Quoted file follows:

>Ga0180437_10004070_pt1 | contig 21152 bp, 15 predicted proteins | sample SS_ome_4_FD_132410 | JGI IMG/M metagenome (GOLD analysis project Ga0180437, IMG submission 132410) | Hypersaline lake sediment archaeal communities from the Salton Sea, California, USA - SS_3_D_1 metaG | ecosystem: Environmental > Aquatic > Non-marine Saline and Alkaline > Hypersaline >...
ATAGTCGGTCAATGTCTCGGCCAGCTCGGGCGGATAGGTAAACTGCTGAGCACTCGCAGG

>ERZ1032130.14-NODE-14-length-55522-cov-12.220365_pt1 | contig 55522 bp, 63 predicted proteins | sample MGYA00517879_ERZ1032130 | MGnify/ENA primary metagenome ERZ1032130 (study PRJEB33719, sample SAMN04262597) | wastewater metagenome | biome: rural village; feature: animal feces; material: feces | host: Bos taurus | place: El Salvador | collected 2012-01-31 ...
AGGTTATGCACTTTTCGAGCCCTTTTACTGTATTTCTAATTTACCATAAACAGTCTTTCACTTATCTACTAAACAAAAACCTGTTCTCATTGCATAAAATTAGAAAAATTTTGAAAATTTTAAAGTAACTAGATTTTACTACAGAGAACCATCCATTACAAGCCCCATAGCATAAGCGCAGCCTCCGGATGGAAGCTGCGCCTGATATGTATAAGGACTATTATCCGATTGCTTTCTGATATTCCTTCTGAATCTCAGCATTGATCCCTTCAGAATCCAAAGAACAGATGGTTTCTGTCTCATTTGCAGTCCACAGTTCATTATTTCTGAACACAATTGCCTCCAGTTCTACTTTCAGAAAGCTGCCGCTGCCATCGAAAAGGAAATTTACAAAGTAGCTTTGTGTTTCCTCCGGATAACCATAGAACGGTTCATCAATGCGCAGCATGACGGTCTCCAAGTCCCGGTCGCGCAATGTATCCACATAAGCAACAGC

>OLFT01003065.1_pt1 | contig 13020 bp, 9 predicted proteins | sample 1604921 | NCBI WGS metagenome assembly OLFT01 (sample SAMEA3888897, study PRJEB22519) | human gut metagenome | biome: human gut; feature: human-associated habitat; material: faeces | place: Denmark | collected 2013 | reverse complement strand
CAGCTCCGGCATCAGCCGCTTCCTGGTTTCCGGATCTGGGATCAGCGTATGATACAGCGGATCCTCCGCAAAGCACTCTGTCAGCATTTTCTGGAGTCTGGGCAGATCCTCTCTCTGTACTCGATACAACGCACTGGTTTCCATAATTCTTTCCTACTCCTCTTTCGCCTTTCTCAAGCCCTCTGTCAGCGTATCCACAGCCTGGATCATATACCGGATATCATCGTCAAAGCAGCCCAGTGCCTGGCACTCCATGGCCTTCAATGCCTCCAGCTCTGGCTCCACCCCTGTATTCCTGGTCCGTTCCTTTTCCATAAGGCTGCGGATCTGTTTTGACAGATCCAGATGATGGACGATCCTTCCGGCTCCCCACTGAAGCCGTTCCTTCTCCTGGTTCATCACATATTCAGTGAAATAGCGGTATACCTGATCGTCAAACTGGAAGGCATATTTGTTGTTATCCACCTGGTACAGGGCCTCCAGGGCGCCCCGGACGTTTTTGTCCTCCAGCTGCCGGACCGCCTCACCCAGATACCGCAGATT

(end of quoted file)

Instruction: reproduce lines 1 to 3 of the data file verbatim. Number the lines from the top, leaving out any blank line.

>Ga0180437_10004070_pt1 | contig 21152 bp, 15 predicted proteins | sample SS_ome_4_FD_132410 | JGI IMG/M metagenome (GOLD analysis project Ga0180437, IMG submission 132410) | Hypersaline lake sediment archaeal communities from the Salton Sea, California, USA - SS_3_D_1 metaG | ecosystem: Environmental > Aquatic > Non-marine Saline and Alkaline > Hypersaline >...
ATAGTCGGTCAATGTCTCGGCCAGCTCGGGCGGATAGGTAAACTGCTGAGCACTCGCAGG

>ERZ1032130.14-NODE-14-length-55522-cov-12.220365_pt1 | contig 55522 bp, 63 predicted proteins | sample MGYA00517879_ERZ1032130 | MGnify/ENA primary metagenome ERZ1032130 (study PRJEB33719, sample SAMN04262597) | wastewater metagenome | biome: rural village; feature: animal feces; material: feces | host: Bos taurus | place: El Salvador | collected 2012-01-31 ...